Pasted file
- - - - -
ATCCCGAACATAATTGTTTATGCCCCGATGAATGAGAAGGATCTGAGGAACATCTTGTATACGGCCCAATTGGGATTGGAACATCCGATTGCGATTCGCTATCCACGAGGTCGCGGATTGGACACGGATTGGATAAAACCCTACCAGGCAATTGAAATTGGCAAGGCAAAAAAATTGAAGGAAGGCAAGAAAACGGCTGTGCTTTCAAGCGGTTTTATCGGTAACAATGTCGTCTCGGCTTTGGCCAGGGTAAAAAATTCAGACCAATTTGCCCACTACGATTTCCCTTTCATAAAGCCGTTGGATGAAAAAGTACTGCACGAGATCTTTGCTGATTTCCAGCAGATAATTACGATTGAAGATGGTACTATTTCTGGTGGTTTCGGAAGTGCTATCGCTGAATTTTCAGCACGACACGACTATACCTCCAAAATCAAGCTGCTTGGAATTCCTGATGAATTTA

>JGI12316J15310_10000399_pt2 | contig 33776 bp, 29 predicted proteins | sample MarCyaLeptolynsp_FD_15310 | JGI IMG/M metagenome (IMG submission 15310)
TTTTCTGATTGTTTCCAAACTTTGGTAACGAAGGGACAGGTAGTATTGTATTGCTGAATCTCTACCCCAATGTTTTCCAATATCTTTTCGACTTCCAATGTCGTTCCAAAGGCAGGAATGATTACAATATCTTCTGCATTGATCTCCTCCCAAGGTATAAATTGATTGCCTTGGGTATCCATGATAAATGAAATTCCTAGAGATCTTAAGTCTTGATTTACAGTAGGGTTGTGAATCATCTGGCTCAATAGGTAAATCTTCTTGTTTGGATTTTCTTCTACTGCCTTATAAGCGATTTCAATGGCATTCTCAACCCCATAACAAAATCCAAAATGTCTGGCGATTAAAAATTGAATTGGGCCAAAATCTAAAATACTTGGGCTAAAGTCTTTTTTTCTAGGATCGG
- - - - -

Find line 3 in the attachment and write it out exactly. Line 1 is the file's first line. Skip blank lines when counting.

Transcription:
TTTTCTGATTGTTTCCAAACTTTGGTAACGAAGGGACAGGTAGTATTGTATTGCTGAATCTCTACCCCAATGTTTTCCAATATCTTTTCGACTTCCAATGTCGTTCCAAAGGCAGGAATGATTACAATATCTTCTGCATTGATCTCCTCCCAAGGTATAAATTGATTGCCTTGGGTATCCATGATAAATGAAATTCCTAGAGATCTTAAGTCTTGATTTACAGTAGGGTTGTGAATCATCTGGCTCAATAGGTAAATCTTCTTGTTTGGATTTTCTTCTACTGCCTTATAAGCGATTTCAATGGCATTCTCAACCCCATAACAAAATCCAAAATGTCTGGCGATTAAAAATTGAATTGGGCCAAAATCTAAAATACTTGGGCTAAAGTCTTTTTTTCTAGGATCGG